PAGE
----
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The Light at the End of the Blackout

January 18, 2012

At this point, I don’t think I have to tell you about SOPA or it’s slightly less evil twin PIPA. Wikipedia is blacked out in protest of those bills today, as are Reddit, BoingBoing and dozens of other sites hosted by good netizens who care about the vibrancy of the speech ecosystem that is the Internet. GoogleCraigslist, and others have at least taken the step of prominently displaying their opposition to the bills (if not gone for the full blackout). So I’m guessing if you’re reading this, you’re at least aware of SOPA/PIPA at this point.

Nor do I think that I can do a whole lot by continuing to elaborate on what I’ve already said about why SOPA/PIPA are terribly misguided and wrong, especially because there are other far more detailed legal and technical analyses out there, infographics both simple and complicated if you like your information arranged visually, and animated gifs involving kittens–this is the Internet after all–to make the case to anyone with an open mind.

So, given that all of these other players have stepped in to illustrate that SOPA/PIPA are a Big Fucking Deal, I would point out that we could be thinking about alternatives to the overly coercive and litigious intellectual property regime we currently live in. After all, SOPA/PIPA are simply the drastically overbroad enforcement mechanisms for an already overbroad Copyright law, and it is that combination that would break the Internet. Just consider how overbroad Copyright must be if many of its Congressional supporters have infringed copyrights in their own websites and campaign materials.

The problem is that Copyright affixes to anything and everything, and lasts for the entire life of its author plus an additional 70 years (on the arguably implausible grounds that these crazy long protections inspire creators to create more). Prior to 1978, it used to be only a 56-year term, and back in the days of the Founding Fathers (when sales of creative works moved considerably slower), it was only 14 years. The reason is that Copyright has slowly morphed into a tool for rent-seeking by the creative industry, which is much more industrial than it is creative.

Indeed, if we’re actually thinking about what might constitute a good ecosystem for creation (and not just whether the latest iteration of industrial rent-seeking would break the Internet), we would have to think about why we are using a one-size-fits-all approach to incentivizing creation. Some things are obviously  better suited to shorter Copyright terms (such as speeches or news or other current events), while some are more suited to longer terms (like movies). We used to have a system where a creator would have to take a few simple steps to ensure copyright protection, but those steps would at least allow a few things to slip through to the public domain if they were deemed worthless, and thereby inure to the public’s benefit.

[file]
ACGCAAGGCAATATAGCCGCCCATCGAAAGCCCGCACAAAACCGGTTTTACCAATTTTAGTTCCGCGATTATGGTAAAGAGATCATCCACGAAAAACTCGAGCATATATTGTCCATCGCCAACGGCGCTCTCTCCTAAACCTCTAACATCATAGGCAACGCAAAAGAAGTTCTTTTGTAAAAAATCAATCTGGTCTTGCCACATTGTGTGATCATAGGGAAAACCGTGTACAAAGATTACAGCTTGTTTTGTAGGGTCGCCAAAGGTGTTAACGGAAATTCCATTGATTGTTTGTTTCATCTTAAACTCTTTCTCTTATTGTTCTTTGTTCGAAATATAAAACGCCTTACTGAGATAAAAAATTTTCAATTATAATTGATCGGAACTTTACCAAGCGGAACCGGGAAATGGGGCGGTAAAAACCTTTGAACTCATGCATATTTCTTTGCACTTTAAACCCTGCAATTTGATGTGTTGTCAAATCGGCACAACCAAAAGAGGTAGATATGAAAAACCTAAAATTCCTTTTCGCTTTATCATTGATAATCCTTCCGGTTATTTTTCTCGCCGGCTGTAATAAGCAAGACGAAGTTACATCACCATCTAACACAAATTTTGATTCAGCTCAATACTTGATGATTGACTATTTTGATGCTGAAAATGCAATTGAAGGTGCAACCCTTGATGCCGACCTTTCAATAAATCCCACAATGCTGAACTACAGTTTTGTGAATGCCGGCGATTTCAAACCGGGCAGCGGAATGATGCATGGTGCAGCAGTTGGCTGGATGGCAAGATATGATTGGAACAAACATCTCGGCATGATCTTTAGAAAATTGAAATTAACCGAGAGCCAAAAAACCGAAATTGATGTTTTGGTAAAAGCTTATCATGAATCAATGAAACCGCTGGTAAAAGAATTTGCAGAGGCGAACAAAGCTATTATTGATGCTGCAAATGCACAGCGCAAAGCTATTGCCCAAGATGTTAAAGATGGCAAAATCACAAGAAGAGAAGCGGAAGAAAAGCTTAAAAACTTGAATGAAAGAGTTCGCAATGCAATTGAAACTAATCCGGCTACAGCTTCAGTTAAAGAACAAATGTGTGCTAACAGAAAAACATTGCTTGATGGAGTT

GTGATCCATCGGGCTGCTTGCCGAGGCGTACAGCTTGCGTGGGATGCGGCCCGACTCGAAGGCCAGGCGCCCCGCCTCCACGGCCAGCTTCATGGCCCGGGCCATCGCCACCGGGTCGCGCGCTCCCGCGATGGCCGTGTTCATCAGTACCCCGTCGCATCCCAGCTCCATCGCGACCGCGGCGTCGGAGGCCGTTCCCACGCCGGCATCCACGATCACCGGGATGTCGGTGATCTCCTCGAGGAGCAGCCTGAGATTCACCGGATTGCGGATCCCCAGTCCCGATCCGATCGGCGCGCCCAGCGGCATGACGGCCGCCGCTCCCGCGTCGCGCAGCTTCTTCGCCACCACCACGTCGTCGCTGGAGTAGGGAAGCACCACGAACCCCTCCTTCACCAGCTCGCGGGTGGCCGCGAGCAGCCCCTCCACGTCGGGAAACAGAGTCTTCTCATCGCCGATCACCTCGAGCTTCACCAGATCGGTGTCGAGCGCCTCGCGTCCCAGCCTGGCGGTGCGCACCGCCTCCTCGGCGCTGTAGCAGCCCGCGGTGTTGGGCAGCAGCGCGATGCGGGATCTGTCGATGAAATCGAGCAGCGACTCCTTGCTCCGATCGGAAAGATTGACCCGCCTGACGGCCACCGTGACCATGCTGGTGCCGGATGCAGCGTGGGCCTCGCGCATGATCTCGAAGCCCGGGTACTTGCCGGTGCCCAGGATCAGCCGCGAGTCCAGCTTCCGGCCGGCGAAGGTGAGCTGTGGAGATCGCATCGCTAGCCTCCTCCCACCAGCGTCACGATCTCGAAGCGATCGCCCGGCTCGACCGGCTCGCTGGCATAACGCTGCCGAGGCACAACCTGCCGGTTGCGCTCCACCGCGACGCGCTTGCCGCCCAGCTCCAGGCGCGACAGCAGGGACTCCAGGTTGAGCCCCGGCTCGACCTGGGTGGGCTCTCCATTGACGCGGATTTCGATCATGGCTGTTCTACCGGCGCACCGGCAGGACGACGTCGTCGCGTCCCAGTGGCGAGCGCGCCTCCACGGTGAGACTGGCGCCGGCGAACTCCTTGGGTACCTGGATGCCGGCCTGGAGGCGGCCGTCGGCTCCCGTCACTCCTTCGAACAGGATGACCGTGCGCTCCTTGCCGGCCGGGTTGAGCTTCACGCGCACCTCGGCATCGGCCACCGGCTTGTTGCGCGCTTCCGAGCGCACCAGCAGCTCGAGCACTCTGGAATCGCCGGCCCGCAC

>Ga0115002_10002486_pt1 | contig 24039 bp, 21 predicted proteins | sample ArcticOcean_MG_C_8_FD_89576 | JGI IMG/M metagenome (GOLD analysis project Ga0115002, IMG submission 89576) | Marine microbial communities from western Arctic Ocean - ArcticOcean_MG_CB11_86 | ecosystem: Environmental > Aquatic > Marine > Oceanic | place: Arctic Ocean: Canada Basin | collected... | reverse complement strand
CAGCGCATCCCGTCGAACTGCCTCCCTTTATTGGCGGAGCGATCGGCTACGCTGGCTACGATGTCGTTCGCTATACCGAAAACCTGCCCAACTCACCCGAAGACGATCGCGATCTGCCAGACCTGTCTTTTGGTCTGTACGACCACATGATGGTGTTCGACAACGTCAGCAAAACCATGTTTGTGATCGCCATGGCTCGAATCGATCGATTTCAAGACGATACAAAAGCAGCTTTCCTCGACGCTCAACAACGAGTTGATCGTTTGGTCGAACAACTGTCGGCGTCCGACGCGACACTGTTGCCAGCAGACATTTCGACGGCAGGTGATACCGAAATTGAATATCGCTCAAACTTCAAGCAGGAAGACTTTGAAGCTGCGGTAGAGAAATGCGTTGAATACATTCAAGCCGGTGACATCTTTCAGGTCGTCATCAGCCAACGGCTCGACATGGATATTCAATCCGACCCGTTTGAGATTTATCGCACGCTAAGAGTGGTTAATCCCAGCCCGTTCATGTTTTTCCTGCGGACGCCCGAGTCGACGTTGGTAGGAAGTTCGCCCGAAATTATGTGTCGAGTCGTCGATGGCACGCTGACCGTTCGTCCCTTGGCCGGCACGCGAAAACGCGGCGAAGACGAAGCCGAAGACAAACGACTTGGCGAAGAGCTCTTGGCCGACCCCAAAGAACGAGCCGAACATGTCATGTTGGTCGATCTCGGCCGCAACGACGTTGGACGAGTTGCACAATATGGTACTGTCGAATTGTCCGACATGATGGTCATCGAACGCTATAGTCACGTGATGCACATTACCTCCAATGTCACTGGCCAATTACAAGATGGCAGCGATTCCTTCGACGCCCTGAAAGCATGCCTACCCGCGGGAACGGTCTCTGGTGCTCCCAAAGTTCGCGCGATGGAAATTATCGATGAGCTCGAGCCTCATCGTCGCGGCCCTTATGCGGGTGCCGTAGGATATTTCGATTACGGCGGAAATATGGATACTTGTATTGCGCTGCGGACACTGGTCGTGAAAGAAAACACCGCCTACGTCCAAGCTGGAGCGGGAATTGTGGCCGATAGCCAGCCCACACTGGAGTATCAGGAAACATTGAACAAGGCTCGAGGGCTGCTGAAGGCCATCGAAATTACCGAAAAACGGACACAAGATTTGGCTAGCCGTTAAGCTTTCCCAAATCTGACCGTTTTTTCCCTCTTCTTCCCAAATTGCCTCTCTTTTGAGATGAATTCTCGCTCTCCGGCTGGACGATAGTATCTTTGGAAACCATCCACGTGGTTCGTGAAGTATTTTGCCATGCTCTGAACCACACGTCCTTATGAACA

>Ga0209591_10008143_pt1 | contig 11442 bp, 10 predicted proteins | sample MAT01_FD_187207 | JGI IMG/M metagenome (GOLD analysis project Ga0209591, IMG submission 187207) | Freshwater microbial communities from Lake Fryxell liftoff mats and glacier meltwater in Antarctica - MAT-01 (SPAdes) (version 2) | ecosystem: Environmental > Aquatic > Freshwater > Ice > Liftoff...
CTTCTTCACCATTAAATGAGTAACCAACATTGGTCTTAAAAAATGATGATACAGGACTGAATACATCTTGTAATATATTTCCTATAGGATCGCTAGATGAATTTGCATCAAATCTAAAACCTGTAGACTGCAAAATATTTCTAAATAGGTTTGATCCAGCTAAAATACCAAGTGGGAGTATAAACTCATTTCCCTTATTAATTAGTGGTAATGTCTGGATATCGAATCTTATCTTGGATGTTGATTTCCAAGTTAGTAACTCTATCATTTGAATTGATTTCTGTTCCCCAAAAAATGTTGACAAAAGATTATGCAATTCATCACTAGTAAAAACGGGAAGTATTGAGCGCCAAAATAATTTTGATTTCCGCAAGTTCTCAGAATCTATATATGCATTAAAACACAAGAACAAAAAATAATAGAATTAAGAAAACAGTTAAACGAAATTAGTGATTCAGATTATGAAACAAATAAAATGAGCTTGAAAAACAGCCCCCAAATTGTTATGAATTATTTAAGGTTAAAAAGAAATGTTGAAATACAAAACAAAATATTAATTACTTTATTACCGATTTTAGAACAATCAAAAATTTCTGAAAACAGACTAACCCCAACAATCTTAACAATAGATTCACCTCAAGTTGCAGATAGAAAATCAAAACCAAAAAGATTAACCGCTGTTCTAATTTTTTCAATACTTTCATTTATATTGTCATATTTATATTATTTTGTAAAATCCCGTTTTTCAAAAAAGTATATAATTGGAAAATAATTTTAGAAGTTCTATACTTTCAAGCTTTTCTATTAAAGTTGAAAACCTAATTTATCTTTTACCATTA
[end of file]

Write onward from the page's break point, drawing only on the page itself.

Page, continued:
Consumers greatly benefit from having works pass into the public domain. Not only do consumers get cheaper access to works that are unnecessarily protected, but new creators can pull from these older inputs without having to worry about the threat of litigation from these same rent-seeking industrial firms that are trying to squeeze every last dime from everything created since 1923.

As Alex Tabbarok points out, there are ample amounts of creative inputs that could have passed into the public domain if only we let them. And they should have, were it not for ex post facto copyright extension (passed for the sake of the heirs and assignees, hence the name the Mickey Mouse Protection Act), even though it’s pretty implausible to think that creators who had already created the works would somehow have retroactive incentives to have created works over 56 years ago.

Under the old law, the above works could not only have been consumed they could also at low cost and without requiring the express permission of the original copyright holder have been remixed, reworked and extended in new directions. Under the new regime, innovators will not be able to easily build on these works until 2051 and it could be well into the 22nd century before we get Star Wars prequels worthy of the name.

With a more robust cycle of works falling into the public domain, the Raiders of the Lost Ark (and every other film or creative work that stands on the shoulders of countless giants) might not be so terribly ironic.

So while I still expect that SOPA/PIPA will be eventually defeated, I hope we don’t squander our precious moment of illumination and clarity that apparently only comes during a blackout.

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